Library of Congress

Law Library of Congress

The Library of Congress > Law Library > News & Events > Global Legal Monitor

China: Judicial Interpretation on Infringement of Personal Information Released

(Sept. 1, 2017) In May 2017, China’s Supreme People’s Court (SPC) and the Supreme People’s Procuratorate (SPP, the prosecutor) released a judicial interpretation on infringement of personal information in criminal cases. Effective June 1, 2017, the interpretation defines the scope of personal information under the Criminal Law of the People’s Republic of China (PRC) and clarifies other issues relevant to the criminal offense of infringement of personal information.  (Zuigao Renmin Fayuan, Zuigao Renmin Jianchayuan Guanyu Banli Qinfan Gongmin Geren Xinxi Xingshi Anjian Shiyong Falü Ruogan Wenti de Jieshi [SPC and SPP Judicial Interpretation on Several Issues Concerning the Application of Law in the Handling of Criminal Cases Involving Infringement of Citizens’ Personal Information] (May 8, 2017, effective June 1, 2017) (Interpretation), SPC website; Judicial Interpretation on Several Issues Concerning the Application of Law in the Handling of Criminal Cases Involving Infringement of Citizens’ Personal Information, CHINA LAW TRANSLATE (May 9, 2017) (unofficial English translation).)

 Criminal Offense of Infringement of Personal Information 

In 2009, the Seventh Amendment to the Criminal Law added the offense of selling or otherwise illegally providing personal information and the offense of illegally obtaining personal information to the Law as the new article 253A. Article 253(A) was then revised by the Ninth Amendment to the Criminal Law in 2015.  (Seventh Amendment to the PRC Criminal Law (Feb. 28, 2009), Congressional-Executive Commission on China website; Zhonghua Renmin Gongheguo Xingfa Xiuzheng An (Jiu) [Amendments to the Criminal Law of the People’s Republic of China (9)] (Ninth Amendment) (Aug. 29, 2015, effective Nov. 1, 2019), National People’s Congress website.)

According to the currently effective article 253A, as revised by the Ninth Amendment, whoever sells or provides citizen’s personal information to others in violation of relevant state provisions or steals or otherwise illegally obtains a citizen’s personal information will be sentenced to imprisonment of not more than three years or criminal detention, and/or a fine when the circumstances are serious. If the circumstances are especially serious, the offense is punishable by three to seven years’ imprisonment and a fine.  The article, however, does not provide a definition of personal information or which circumstances may be deemed “serious” or “especially serious” in sentencing.  (Ninth Amendment, art. 253A.)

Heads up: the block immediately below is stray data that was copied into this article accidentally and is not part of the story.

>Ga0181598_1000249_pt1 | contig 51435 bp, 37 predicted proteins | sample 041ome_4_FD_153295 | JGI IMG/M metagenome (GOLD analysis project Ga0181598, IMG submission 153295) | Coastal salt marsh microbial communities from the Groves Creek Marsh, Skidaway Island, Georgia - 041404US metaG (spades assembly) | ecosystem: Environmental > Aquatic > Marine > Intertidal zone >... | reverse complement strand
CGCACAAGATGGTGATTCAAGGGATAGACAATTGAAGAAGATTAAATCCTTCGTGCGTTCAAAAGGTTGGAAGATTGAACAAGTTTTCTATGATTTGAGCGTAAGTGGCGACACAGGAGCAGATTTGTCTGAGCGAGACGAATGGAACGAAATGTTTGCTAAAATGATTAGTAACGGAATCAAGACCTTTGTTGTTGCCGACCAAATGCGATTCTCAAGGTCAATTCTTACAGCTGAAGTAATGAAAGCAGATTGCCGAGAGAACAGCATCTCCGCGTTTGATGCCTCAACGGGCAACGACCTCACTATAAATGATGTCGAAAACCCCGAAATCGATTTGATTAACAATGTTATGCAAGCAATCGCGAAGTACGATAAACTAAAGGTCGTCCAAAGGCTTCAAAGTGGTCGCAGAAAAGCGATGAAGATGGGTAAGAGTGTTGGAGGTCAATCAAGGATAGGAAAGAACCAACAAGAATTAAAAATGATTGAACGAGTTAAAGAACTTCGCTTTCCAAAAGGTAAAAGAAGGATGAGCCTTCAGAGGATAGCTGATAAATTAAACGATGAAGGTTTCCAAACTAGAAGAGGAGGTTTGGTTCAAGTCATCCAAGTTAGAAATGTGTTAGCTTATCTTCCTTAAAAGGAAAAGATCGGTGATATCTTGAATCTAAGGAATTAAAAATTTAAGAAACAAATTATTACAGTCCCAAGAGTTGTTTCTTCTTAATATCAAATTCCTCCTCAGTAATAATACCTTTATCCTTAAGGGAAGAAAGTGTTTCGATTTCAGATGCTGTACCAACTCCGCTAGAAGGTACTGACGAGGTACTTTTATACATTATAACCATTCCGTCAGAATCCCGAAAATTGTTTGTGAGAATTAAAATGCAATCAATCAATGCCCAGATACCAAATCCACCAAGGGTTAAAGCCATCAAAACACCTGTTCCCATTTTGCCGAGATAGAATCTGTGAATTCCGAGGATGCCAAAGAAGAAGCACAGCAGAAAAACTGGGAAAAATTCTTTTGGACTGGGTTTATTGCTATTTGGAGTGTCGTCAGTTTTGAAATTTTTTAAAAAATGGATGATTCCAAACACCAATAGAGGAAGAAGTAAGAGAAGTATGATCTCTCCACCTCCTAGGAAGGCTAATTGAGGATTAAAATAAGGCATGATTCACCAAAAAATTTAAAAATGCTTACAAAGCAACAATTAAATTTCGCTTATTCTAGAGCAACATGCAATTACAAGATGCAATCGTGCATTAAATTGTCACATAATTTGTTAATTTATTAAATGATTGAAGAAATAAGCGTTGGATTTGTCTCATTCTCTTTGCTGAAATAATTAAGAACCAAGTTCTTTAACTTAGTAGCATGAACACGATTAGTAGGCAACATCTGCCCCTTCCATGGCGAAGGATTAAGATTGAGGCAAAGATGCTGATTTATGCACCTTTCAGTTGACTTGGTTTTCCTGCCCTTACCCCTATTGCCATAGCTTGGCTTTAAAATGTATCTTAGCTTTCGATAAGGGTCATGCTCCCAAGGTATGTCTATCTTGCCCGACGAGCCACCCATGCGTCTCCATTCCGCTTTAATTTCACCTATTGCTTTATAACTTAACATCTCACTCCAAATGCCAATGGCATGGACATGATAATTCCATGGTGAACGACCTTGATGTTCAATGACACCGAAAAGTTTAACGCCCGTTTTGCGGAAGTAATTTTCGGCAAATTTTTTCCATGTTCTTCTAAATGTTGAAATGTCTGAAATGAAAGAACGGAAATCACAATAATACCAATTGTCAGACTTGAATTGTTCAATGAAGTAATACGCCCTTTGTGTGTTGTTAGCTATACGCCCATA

Definition of Personal Information 

According to the Interpretation, “citizen’s personal information” under the Criminal Law refers to information, whether recorded by electronic or other means, that can be used, independently or together with other information, to identify a particular natural person’s identity or to reflect particulars on the person’s activities. Such information includes the person’s name, ID number, correspondence and telecommunications contact information, resident address, account name and password, property ownership, whereabouts and tracking data, etc. (Interpretation, art. 1.)

“Serious” and “Especially Serious” Circumstances in Sentencing 

The Interpretation specifies which circumstances are “serious” or “especially serious” under article 253A. The following circumstances, for example, are considered “serious”:

  • selling or providing information about citizens’ whereabouts and tracking data that is used by others to commit a crime;
  • selling or providing citizens’ personal information to others, when the offender knows or should know that the information will be used to commit a crime;
  • illegally obtaining, selling, or providing 50 or more pieces of information about citizens’ whereabouts and tracking data, communication details, credit status, and property ownership information;
  • illegally obtaining, selling, or providing 500 or more pieces of citizens’ personal information that are likely to affect citizens’ personal or property safety, such as information about accommodations, telecommunications record, physical health, and business transactions;
  • illegally obtaining, selling, or providing 5,000 or more pieces of other personal information; and
  • illegally gaining over RMB5,000 (about US$744). (Id. art. 5.)

“Especially serious circumstances” under article 253A include the following:

  • causing serious consequences such as death, serious injury, or psychiatric disorder to or kidnapping of the victim;
  • causing major economic losses or evil social influences; and
  • illegally obtaining, selling, or providing a quantity of information or illegally gaining an amount over ten times as much as specified above. (Id.)

Other Clarifications 

The Interpretation clarifies other issues relevant to infringement of personal information, including the definition of “providing personal information” and the liabilities of Internet service providers (ISPs). According to the Interpretation, providing personal information to a particular individual and making the information public by means such as the Internet both fall under “providing information” under article 253A of the Criminal Law.  (Id. art. 3.)  ISPs may be held criminally liable if they fail to perform the network security obligations and refuse to make corrections as ordered by the regulatory authority, which result in leaking of personal information and cause serious consequences.  (Id. art. 9.)